“The leader you are is the human you are. Warren Bennis talked a lot about that. You have to work on the being, the person.”

Zigarmi, who spent a year shadowing Bennis during her doctoral studies, stressed that leaders should “know their pain.”

“You need to know your life story to shape your values. That’s what shows up in the moment.”

Developing the next generation of leaders

The second panel was moderated by Lindner Dean Marianne Lewis, PhD, who questioned the group on the essentials of leadership growth. Lewis posed the following questions:

  • How do we develop effective leaders?
  • What do you find as keys to leadership development?
  • How have you furthered your own leadership and the growth of rising leaders?  
Former Ohio National Financial Services Barbara Turner speaks to attendees.

Former Ohio National Financial Services President/CEO Barbara Turner (center, with microphone) answers a question from the audience as (from left) Kerry Byrne, Michael Fisher, Sue Simmons and International Leadership Association President/CEO Cynthia Cherrey look on.

As the president of Cincinnati's largest private company, Byrne recognizes the need for him to be visible to both TQL employees and the public.

“I enjoy it, but not everybody does. It’s easy sometimes to sit in your office, and that’s not the right answer, especially when there are problems to address.”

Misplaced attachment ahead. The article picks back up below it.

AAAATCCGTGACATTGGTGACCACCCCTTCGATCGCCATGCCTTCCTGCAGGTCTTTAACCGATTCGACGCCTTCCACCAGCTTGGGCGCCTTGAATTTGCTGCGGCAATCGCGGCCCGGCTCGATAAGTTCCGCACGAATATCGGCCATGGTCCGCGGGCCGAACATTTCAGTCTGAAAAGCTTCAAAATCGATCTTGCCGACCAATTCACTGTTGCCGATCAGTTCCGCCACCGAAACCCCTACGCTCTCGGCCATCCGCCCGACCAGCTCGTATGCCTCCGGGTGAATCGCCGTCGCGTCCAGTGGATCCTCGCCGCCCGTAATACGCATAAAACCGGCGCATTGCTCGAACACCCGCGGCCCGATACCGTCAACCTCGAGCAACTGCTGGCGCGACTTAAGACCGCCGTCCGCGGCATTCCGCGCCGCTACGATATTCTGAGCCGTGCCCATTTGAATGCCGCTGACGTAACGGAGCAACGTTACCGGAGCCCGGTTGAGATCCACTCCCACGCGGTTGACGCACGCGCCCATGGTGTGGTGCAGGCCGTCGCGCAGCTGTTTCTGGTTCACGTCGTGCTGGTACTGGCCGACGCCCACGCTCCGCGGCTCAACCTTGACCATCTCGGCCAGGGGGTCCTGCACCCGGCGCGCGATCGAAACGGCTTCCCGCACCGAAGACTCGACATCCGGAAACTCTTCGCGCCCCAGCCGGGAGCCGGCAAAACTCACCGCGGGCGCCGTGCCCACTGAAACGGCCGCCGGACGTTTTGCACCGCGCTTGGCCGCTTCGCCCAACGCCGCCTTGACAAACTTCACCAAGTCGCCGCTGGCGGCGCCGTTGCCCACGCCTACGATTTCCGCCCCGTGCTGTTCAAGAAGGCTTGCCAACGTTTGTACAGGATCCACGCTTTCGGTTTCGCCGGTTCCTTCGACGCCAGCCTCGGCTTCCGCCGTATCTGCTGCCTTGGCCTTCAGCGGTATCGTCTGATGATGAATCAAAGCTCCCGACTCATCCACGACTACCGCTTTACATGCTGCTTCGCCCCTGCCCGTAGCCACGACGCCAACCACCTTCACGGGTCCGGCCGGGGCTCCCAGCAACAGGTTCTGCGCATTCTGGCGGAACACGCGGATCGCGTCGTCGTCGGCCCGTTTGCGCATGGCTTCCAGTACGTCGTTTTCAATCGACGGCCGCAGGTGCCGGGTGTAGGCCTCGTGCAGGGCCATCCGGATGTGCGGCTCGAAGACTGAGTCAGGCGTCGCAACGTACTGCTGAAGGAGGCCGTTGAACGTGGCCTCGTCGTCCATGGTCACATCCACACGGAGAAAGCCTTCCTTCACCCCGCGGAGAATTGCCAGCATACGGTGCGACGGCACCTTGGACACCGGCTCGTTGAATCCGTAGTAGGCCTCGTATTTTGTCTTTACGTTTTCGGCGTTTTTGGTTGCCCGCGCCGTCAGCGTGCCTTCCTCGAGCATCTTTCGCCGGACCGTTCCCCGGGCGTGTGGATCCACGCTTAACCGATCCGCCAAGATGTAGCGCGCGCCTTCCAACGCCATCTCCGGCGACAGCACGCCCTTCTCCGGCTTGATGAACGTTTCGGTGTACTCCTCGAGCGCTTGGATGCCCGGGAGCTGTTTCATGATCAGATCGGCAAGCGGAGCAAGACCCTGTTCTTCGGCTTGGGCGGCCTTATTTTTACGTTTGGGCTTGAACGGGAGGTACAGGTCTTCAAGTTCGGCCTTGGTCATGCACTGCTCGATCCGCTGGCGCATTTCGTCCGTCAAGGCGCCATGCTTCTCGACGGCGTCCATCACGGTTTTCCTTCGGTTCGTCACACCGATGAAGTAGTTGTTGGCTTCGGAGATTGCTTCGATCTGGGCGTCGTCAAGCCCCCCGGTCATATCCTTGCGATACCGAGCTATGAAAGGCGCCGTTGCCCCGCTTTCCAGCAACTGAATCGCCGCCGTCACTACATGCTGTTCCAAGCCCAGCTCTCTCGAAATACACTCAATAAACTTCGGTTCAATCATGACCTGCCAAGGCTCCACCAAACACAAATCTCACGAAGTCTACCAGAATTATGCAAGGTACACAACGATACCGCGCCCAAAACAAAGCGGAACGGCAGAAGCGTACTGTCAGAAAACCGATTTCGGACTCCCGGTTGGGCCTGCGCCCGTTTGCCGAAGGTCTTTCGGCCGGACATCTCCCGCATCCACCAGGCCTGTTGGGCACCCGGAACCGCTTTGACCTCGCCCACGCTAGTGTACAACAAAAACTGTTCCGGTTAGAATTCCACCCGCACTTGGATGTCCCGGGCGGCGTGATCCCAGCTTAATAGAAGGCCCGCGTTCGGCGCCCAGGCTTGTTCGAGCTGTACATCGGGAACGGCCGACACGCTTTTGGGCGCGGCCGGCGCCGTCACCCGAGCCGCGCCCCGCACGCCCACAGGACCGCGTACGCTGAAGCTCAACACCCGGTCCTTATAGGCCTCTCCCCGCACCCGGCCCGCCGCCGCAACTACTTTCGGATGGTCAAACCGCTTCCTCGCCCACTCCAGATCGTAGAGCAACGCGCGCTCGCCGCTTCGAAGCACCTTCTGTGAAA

Cherrey offered the mantra “be a host, not a hero” with respect to leadership development.

“There is no leader who knows it all. It is how we encompass and become the host of ourselves and each other. As a host, you learn that you have to work with others. You have to make the world a better place.”

Fisher highlighted the importance of being intentional.

“You've got to invest in it. You’ve got to work at it. You’ve got to believe in yourself.”

Simmons spotlighted diversity — whether that be age, race or sexual orientation — as a pathway to keep leadership principles fresh.

“Today, especially with social media, we live in an echo chamber. We are fed what we want to hear. We have to go find different opinions. We need to have those people at the table in our organizations who don't agree with us, who do differently than us, who look differently than us, to make sure that we're setting the table not just for success today but for success down the road.”

Turner spoke about investing in future leaders and creating an environment where every employee understands that they have an opportunity to lead.

“When you cultivate an environment where individuals feel empowered to make decisions and to step up without having to ask permission, it is a game changer.”

Chrobot-Mason closed the proceedings by reiterating the institute’s student-focused mission. With April 8 doubling as the solar eclipse, attendees were provided eclipse glasses and invited to take in the special event just outside of 1819 Innovation Hub’s south entrance.

Featured image at top: altafiber CEO Leigh Fox (center, holding microphone) speaks as (from left) moderator and WBLI Senior Adviser Betsy Myers; Pat Zigarmi, founding associate and senior consulting partner, Blanchard; Cincinnati Mayor Aftab Pureval; Raj Sisodia, co-founder, Conscious Capitalism, Inc.; and Doug Conant, former CEO, Campbell’s Soup and Nabisco, look on. Photos/Joe Fuqua II.

UC's home for interdisciplinary leadership

Inspired by the legacy of Warren Bennis, UC’s 22nd president and “The Father of Leadership,” the Warren Bennis Leadership Institute empowers students, UC alumni and professionals/community members to believe in their potential to lead, preparing individuals to better themselves, their workplace and their community.